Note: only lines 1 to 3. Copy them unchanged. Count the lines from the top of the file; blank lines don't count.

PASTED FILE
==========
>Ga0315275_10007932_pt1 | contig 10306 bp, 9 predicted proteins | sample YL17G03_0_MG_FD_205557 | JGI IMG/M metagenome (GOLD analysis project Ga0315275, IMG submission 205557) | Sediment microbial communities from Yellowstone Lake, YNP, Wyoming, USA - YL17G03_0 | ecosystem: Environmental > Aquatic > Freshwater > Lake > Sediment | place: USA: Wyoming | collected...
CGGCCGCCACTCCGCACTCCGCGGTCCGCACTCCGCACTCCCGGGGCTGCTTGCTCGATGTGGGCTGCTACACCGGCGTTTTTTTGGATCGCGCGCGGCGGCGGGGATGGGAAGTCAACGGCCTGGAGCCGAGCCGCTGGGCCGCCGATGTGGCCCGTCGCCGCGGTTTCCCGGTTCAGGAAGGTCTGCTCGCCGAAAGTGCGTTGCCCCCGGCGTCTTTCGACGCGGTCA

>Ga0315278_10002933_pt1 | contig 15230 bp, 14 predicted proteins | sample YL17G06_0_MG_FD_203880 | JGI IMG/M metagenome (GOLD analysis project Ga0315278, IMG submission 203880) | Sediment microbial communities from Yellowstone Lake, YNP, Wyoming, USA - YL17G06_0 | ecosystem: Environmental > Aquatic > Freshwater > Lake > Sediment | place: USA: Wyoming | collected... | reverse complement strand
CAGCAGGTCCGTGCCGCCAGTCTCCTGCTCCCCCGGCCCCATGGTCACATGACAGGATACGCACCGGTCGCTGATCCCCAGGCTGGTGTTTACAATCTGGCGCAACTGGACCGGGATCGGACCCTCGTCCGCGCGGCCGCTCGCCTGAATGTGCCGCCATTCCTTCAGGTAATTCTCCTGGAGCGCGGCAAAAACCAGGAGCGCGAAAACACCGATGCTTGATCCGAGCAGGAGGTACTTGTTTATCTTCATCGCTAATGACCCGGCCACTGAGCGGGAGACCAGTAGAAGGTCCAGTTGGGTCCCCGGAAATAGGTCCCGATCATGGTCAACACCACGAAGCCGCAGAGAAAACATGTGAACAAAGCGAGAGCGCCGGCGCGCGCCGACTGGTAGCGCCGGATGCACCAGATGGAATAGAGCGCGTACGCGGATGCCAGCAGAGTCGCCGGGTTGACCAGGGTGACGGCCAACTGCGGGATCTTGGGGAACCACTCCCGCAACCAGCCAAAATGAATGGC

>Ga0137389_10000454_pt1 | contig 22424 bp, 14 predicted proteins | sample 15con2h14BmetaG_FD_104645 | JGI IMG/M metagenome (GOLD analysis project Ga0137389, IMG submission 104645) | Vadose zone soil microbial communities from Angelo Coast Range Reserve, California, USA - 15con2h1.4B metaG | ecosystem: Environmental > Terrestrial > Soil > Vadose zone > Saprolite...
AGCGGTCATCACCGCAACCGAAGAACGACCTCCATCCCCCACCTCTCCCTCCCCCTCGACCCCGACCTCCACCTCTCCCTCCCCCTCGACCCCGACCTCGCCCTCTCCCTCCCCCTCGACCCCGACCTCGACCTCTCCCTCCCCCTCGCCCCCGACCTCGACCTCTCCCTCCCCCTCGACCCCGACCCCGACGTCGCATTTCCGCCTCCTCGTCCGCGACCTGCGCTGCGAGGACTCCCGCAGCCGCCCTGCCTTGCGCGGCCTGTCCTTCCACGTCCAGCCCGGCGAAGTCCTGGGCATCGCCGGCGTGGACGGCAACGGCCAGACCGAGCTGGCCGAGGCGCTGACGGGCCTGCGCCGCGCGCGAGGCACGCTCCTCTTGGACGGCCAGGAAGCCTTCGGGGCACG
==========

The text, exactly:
>Ga0315275_10007932_pt1 | contig 10306 bp, 9 predicted proteins | sample YL17G03_0_MG_FD_205557 | JGI IMG/M metagenome (GOLD analysis project Ga0315275, IMG submission 205557) | Sediment microbial communities from Yellowstone Lake, YNP, Wyoming, USA - YL17G03_0 | ecosystem: Environmental > Aquatic > Freshwater > Lake > Sediment | place: USA: Wyoming | collected...
CGGCCGCCACTCCGCACTCCGCGGTCCGCACTCCGCACTCCCGGGGCTGCTTGCTCGATGTGGGCTGCTACACCGGCGTTTTTTTGGATCGCGCGCGGCGGCGGGGATGGGAAGTCAACGGCCTGGAGCCGAGCCGCTGGGCCGCCGATGTGGCCCGTCGCCGCGGTTTCCCGGTTCAGGAAGGTCTGCTCGCCGAAAGTGCGTTGCCCCCGGCGTCTTTCGACGCGGTCA

>Ga0315278_10002933_pt1 | contig 15230 bp, 14 predicted proteins | sample YL17G06_0_MG_FD_203880 | JGI IMG/M metagenome (GOLD analysis project Ga0315278, IMG submission 203880) | Sediment microbial communities from Yellowstone Lake, YNP, Wyoming, USA - YL17G06_0 | ecosystem: Environmental > Aquatic > Freshwater > Lake > Sediment | place: USA: Wyoming | collected... | reverse complement strand